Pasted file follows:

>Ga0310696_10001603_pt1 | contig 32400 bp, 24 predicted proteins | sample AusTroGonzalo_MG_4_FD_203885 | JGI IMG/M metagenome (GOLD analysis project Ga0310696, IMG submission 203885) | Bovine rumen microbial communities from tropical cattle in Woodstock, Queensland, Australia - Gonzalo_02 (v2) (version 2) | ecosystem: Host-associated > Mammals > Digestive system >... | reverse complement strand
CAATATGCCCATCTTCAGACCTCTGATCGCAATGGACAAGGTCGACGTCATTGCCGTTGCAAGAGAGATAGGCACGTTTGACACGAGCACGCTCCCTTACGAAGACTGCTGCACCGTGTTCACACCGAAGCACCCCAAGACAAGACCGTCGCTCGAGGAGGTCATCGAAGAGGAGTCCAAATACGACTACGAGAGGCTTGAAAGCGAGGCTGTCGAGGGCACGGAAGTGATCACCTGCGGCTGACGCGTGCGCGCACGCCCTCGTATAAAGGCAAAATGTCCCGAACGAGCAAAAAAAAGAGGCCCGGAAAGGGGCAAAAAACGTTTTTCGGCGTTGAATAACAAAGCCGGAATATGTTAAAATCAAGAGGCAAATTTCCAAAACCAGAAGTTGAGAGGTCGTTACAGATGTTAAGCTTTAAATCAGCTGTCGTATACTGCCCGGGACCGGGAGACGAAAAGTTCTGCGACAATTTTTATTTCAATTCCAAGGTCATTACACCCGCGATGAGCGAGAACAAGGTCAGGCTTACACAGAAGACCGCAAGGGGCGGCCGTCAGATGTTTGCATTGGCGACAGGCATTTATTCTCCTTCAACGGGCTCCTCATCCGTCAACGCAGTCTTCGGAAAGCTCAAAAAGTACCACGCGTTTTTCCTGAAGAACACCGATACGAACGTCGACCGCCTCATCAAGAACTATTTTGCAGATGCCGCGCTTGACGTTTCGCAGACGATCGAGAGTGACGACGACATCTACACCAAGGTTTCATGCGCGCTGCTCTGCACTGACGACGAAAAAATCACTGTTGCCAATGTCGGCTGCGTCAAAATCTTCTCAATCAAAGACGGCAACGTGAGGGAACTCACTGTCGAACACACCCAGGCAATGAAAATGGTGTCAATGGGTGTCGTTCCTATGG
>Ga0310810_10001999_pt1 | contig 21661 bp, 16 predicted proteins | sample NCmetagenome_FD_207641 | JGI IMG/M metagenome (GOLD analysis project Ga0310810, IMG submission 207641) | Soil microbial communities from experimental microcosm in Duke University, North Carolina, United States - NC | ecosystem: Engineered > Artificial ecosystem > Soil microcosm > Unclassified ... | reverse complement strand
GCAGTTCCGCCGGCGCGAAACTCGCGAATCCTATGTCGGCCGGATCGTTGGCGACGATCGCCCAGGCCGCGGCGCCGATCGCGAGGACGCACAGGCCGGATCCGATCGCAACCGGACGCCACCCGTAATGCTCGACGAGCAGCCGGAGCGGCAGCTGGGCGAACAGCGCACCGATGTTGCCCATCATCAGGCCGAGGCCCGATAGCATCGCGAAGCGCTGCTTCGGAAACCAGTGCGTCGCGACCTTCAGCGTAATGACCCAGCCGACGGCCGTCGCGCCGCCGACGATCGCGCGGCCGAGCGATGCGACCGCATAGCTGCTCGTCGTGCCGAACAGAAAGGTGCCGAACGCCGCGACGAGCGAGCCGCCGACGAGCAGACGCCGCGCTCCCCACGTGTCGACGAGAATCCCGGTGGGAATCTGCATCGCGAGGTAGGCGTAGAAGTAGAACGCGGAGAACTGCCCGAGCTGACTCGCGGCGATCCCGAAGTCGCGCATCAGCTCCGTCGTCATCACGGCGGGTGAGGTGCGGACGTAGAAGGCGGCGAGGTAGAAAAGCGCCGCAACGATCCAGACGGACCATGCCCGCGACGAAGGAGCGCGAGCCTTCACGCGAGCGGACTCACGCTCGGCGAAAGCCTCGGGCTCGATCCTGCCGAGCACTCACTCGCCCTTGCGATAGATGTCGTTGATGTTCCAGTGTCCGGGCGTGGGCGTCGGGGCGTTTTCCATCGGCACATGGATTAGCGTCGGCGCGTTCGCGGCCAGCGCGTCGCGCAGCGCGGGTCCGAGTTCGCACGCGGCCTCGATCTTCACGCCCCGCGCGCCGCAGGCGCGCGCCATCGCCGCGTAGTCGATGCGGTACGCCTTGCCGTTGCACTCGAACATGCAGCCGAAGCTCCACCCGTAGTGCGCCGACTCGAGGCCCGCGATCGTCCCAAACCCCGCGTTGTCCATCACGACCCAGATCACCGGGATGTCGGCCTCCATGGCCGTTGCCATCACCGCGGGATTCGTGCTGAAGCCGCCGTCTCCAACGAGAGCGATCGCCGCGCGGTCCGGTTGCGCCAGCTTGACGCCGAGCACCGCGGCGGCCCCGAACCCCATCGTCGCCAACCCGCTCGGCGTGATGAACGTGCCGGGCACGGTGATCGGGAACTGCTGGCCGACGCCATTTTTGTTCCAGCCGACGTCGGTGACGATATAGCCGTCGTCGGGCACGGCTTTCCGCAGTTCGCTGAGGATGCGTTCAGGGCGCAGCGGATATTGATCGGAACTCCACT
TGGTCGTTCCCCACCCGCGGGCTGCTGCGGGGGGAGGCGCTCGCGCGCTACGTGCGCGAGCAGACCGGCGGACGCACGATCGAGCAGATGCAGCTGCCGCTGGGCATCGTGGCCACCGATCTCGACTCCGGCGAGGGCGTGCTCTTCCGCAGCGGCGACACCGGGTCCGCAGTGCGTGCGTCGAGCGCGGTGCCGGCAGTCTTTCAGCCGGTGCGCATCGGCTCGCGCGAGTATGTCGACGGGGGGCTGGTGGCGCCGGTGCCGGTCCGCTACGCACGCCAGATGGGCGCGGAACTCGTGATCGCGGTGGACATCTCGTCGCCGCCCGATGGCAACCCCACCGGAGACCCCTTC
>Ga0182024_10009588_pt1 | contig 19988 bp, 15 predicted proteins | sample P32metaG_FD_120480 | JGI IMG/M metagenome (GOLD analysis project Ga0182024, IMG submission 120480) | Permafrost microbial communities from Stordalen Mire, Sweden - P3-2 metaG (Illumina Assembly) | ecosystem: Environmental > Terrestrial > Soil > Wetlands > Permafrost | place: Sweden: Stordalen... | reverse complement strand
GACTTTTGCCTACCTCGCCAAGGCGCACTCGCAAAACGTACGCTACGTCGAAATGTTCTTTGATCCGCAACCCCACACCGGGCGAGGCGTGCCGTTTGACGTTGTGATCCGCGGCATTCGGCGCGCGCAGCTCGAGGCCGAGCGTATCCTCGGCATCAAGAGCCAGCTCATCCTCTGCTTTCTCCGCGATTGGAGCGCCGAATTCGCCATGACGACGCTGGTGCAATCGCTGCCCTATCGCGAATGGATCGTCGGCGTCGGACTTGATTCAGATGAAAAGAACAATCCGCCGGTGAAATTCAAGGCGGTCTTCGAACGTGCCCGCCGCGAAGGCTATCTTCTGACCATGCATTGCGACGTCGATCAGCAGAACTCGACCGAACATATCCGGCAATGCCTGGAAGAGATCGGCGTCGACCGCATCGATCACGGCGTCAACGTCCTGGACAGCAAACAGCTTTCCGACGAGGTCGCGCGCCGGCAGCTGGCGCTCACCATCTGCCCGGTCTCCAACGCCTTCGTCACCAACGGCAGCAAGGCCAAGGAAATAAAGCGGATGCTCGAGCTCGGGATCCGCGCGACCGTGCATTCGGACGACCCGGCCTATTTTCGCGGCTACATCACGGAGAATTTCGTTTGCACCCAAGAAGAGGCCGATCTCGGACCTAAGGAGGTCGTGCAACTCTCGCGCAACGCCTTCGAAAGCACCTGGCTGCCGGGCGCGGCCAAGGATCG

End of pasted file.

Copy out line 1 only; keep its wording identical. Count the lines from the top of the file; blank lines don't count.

>Ga0310696_10001603_pt1 | contig 32400 bp, 24 predicted proteins | sample AusTroGonzalo_MG_4_FD_203885 | JGI IMG/M metagenome (GOLD analysis project Ga0310696, IMG submission 203885) | Bovine rumen microbial communities from tropical cattle in Woodstock, Queensland, Australia - Gonzalo_02 (v2) (version 2) | ecosystem: Host-associated > Mammals > Digestive system >... | reverse complement strand